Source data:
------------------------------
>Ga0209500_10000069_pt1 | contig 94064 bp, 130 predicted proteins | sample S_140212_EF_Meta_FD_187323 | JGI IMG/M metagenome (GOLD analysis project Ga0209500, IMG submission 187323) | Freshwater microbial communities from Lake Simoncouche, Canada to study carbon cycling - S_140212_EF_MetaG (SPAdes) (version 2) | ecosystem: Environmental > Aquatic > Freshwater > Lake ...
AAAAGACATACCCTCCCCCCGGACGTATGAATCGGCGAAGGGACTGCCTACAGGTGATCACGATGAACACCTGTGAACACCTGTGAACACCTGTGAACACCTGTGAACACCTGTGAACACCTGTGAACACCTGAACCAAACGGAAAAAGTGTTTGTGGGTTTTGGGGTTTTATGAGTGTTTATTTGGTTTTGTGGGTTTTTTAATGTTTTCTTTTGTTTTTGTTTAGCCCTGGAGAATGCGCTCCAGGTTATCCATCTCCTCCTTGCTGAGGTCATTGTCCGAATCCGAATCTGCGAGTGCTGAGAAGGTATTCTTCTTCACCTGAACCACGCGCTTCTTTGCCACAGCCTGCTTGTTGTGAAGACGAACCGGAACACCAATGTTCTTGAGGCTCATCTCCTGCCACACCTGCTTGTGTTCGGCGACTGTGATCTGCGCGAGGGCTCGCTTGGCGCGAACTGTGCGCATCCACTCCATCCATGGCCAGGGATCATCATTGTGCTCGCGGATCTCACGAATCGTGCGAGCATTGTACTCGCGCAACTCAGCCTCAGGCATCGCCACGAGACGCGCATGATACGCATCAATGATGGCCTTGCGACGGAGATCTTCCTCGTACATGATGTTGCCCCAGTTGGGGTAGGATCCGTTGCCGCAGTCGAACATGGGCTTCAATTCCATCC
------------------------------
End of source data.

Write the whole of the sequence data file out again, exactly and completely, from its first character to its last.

>Ga0209500_10000069_pt1 | contig 94064 bp, 130 predicted proteins | sample S_140212_EF_Meta_FD_187323 | JGI IMG/M metagenome (GOLD analysis project Ga0209500, IMG submission 187323) | Freshwater microbial communities from Lake Simoncouche, Canada to study carbon cycling - S_140212_EF_MetaG (SPAdes) (version 2) | ecosystem: Environmental > Aquatic > Freshwater > Lake ...
AAAAGACATACCCTCCCCCCGGACGTATGAATCGGCGAAGGGACTGCCTACAGGTGATCACGATGAACACCTGTGAACACCTGTGAACACCTGTGAACACCTGTGAACACCTGTGAACACCTGTGAACACCTGAACCAAACGGAAAAAGTGTTTGTGGGTTTTGGGGTTTTATGAGTGTTTATTTGGTTTTGTGGGTTTTTTAATGTTTTCTTTTGTTTTTGTTTAGCCCTGGAGAATGCGCTCCAGGTTATCCATCTCCTCCTTGCTGAGGTCATTGTCCGAATCCGAATCTGCGAGTGCTGAGAAGGTATTCTTCTTCACCTGAACCACGCGCTTCTTTGCCACAGCCTGCTTGTTGTGAAGACGAACCGGAACACCAATGTTCTTGAGGCTCATCTCCTGCCACACCTGCTTGTGTTCGGCGACTGTGATCTGCGCGAGGGCTCGCTTGGCGCGAACTGTGCGCATCCACTCCATCCATGGCCAGGGATCATCATTGTGCTCGCGGATCTCACGAATCGTGCGAGCATTGTACTCGCGCAACTCAGCCTCAGGCATCGCCACGAGACGCGCATGATACGCATCAATGATGGCCTTGCGACGGAGATCTTCCTCGTACATGATGTTGCCCCAGTTGGGGTAGGATCCGTTGCCGCAGTCGAACATGGGCTTCAATTCCATCC